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Cervical cancer screening

Supplement. Colposcopy technologies and documentation

GUIDELINE UPDATES - This guideline was last updated 7/1/2022

Adjunctive technologies

A number of modern technologies based on spectroscopy and electrical impedance can be used in practice to increase the sensitivity, positive predictive value and specificity of colposcopy, including LuViva, DySIS and ZedScan.[1] Of these, only ZedScan is registered with the Therapeutic Goods Administration and is undergoing evaluation in Australia. These are not commonly used in Australia.

Modalities of treatment not commonly used in Australia

Cryotherapy

This is not recommended in resource-rich countries, where alternative treatment modalities exist, as the rate of clearance of HSIL (CIN3) is poor and the persistence or recurrence of HSIL (CIN2/3) is higher than with other techniques. When used for the treatment of a symptomatic inflamed ectropion or persistent low-grade disease, a double-freeze technique is preferred, and has lower rates of residual disease compared with a single-freeze technique.[2][3] It is rarely, if ever, used in Australia.

Thermal Coagulation (Semm or ‘Cold’ coagulation)

The thermal coagulator is a self-contained electrically powered device which works with a probe at 60–130 degrees Centigrade (it was known as ‘cold’ because it works at lower temperature than diathermy). The probe, which comes with half a dozen different profiles, goes through a self-sterilising cycle before being applied directly to cervix in 20-second applications that can be multiply repeated to cover the whole TZ. Studies have confirmed its efficacy in benign, low and high-grade abnormalities.[4][5] There is currently a resurgence of interest in using this modality in Europe, and in future it may be promoted in Australia.

Documentation

High-quality patient management requires meticulous documentation of the woman’s medical record. The results of consultations, examinations and treatments must be recorded, preferably electronically to facilitate submission of colposcopy data to the NCSR (see Colposcopy data required for the National Cancer Screening Register) and in providing written communication back to the primary care provider. Colposcopy data can be entered electronically into the National Cancer Screening Register using the Healthcare Provider Portal (this requires a Healthcare Provider Individual Identifier (HPI-I) and a Provider Digital Access (PRODA) account), or by HL7 direct links with specific clinical software systems

Description of abnormalities should be in line with the 2011 IFCPC terminology (see 2011 International Federation for Cervical Pathology and Colposcopy (IFCPC) nomenclature). The following information should be included:

  • the adequacy of the examination
  • the absence (or presence) of evidence of invasive disease
  • the presence of a squamous and/or glandular pre-cancerous abnormality
  • the extent of the TZ, ectocervically and endocervically and hence the TZ Type; 1, 2, or 3. This should also clearly mention extension of abnormalities onto the vaginal fornices, if present.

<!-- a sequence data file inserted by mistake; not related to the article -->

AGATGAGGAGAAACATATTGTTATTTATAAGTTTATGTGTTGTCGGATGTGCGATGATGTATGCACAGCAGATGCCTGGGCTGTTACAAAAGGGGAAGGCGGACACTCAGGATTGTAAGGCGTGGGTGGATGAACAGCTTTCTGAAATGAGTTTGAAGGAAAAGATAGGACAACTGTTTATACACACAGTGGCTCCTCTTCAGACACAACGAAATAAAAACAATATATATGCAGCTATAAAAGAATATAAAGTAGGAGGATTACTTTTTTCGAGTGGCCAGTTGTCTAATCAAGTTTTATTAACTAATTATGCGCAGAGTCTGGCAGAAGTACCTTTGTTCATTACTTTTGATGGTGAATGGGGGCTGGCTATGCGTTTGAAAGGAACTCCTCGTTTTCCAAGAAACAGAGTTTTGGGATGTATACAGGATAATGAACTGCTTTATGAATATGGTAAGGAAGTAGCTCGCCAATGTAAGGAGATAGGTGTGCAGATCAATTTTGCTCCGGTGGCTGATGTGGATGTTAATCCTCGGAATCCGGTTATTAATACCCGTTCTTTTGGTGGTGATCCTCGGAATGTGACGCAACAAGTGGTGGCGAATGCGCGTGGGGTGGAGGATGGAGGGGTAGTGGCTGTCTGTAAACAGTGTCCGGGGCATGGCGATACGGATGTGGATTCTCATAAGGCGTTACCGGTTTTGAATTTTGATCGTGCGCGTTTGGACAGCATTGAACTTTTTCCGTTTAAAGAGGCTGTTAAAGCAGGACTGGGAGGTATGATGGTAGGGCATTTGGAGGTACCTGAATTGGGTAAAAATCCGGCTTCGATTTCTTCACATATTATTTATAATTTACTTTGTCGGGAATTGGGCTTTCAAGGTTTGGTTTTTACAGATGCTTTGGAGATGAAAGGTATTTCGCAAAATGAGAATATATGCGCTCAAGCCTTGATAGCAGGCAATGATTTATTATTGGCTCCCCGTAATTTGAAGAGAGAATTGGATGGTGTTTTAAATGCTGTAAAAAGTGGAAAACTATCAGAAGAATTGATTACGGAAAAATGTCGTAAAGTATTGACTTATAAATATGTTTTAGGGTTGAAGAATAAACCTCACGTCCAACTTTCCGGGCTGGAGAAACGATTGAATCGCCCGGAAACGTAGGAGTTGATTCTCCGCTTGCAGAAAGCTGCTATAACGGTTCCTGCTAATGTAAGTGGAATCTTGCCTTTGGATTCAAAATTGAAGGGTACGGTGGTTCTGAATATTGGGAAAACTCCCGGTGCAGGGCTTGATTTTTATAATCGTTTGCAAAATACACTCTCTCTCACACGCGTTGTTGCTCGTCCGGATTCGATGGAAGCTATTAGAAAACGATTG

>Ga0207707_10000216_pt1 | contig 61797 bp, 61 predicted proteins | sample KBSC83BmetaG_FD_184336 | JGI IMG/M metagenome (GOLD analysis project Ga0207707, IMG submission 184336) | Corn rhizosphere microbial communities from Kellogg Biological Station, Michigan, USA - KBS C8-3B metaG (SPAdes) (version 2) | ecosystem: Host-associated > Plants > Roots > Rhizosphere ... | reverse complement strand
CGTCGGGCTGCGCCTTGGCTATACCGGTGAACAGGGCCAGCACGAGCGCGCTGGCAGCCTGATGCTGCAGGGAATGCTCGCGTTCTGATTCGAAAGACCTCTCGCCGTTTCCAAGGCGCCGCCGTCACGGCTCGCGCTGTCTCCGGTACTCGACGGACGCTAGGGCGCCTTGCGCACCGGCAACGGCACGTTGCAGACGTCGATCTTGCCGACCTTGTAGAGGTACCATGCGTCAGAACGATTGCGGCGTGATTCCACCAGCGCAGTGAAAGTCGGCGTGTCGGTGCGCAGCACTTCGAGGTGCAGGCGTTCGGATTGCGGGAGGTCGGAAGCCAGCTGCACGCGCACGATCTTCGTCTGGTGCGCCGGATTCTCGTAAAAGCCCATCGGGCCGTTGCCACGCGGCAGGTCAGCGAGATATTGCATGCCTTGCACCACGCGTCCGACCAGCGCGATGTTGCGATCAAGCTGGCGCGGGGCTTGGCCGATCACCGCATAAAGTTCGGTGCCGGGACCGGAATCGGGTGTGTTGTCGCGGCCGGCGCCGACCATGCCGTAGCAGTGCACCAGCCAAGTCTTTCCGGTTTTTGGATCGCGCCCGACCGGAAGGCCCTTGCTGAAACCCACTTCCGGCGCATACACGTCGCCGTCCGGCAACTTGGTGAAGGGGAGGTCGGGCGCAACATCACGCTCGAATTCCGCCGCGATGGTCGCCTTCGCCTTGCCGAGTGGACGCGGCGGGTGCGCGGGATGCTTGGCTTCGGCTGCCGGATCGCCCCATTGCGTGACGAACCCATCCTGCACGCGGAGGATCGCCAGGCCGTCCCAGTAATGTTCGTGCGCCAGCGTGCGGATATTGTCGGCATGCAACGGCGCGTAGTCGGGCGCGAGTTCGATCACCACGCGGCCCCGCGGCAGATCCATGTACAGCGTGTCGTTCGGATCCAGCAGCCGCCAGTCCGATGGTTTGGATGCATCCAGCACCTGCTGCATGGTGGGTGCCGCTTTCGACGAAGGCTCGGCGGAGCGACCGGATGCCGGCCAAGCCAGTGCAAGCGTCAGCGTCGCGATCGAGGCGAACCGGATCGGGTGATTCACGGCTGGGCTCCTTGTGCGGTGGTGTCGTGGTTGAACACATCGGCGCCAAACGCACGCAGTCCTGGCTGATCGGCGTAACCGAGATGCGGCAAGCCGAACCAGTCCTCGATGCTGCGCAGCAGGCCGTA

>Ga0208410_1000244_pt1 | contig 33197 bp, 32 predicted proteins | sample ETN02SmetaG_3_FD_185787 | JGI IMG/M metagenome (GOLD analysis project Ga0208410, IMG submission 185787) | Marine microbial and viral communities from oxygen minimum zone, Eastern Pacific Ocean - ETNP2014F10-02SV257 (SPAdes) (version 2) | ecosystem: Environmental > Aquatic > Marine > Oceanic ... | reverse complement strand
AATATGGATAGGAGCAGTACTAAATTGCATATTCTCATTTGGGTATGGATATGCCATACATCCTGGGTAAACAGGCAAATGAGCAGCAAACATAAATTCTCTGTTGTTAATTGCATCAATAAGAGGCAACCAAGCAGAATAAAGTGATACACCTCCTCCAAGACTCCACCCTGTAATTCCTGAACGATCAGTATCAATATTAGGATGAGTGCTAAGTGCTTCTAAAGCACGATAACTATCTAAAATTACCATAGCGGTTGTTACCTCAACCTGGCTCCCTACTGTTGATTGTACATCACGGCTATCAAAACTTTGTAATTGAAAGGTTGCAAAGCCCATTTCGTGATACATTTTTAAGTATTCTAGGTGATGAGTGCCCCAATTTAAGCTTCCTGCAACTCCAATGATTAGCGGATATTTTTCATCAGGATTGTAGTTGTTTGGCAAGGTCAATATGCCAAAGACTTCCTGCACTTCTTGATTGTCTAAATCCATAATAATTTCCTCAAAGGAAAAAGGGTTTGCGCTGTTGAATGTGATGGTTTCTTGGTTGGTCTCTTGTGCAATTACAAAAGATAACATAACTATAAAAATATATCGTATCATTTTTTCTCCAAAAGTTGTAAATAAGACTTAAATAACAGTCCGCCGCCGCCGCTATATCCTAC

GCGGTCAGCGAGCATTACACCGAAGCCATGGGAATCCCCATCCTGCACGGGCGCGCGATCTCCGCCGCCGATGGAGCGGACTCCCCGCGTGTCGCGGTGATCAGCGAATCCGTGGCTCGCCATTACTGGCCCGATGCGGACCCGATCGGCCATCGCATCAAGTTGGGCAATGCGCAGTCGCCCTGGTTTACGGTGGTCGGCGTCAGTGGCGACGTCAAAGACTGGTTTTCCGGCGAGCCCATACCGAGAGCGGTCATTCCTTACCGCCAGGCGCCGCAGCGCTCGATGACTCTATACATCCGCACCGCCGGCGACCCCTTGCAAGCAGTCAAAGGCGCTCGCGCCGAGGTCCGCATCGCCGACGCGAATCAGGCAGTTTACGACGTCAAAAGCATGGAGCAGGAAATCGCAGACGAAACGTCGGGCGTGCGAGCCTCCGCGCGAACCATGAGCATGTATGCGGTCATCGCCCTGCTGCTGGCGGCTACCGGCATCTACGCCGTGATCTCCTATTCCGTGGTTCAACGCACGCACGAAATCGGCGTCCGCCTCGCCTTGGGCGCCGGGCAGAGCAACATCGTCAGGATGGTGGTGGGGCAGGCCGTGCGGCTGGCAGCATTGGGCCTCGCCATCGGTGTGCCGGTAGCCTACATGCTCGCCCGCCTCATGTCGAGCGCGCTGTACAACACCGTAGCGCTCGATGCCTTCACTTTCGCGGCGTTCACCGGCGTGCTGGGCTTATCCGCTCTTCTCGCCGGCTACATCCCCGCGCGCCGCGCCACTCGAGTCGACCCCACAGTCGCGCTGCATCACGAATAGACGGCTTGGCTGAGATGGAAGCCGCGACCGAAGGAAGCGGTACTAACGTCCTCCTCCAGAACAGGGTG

• the number of cervical quadrants involved in any abnormality
  • the overall colposcopic impression.

Colposcopic findings at the time of treatment should be recorded especially if there has been a change in appearance of the cervix.

In addition the following should be included:

  • the mode and technique of treatment
  • the depth of tissue destruction achieved in all ablative treatments
  • the type of excision: Types 1, 2 or 3
  • the size of loop/fixed profile wire used in all LEEP/LLETZ and Fisher/Utah conisation procedures and the diathermy settings
  • the laser setting and length of time of application
  • any complication occurring during or immediately following the treatment.

Author(s):

References

  1. Tan JH, Wrede CD. New technologies and advances in colposcopic assessment. Best Pract Res Clin Obstet Gynaecol 2011 Oct;25(5):667-77 Available from: http://www.ncbi.nlm.nih.gov/pubmed/21664876.
  2. Mitchell MF, Tortolero-Luna G, Cook E, Whittaker L, Rhodes-Morris H, Silva E. A randomized clinical trial of cryotherapy, laser vaporization, and loop electrosurgical excision for treatment of squamous intraepithelial lesions of the cervix. Obstet Gynecol 1998 Nov;92(5):737-44 Available from: http://www.ncbi.nlm.nih.gov/pubmed/9794661.
  3. Chirenje ZM, Rusakaniko S, Akino V, Mlingo M. A randomised clinical trial of loop electrosurgical excision procedure (LEEP) versus cryotherapy in the treatment of cervical intraepithelial neoplasia. J Obstet Gynaecol 2001 Nov;21(6):617-21 Available from: http://www.ncbi.nlm.nih.gov/pubmed/12521783.
  4. Loobuyck HA, Duncan ID. Destruction of CIN 1 and 2 with the Semm cold coagulator: 13 years' experience with a see-and-treat policy. Br J Obstet Gynaecol 1993 May;100(5):465-8 Available from: http://www.ncbi.nlm.nih.gov/pubmed/8518248.
  5. Gordon HK, Duncan ID. Effective destruction of cervical intraepithelial neoplasia (CIN) 3 at 100 degrees C using the Semm cold coagulator: 14 years experience. Br J Obstet Gynaecol 1991 Jan;98(1):14-20 Available from: http://www.ncbi.nlm.nih.gov/pubmed/1998626.

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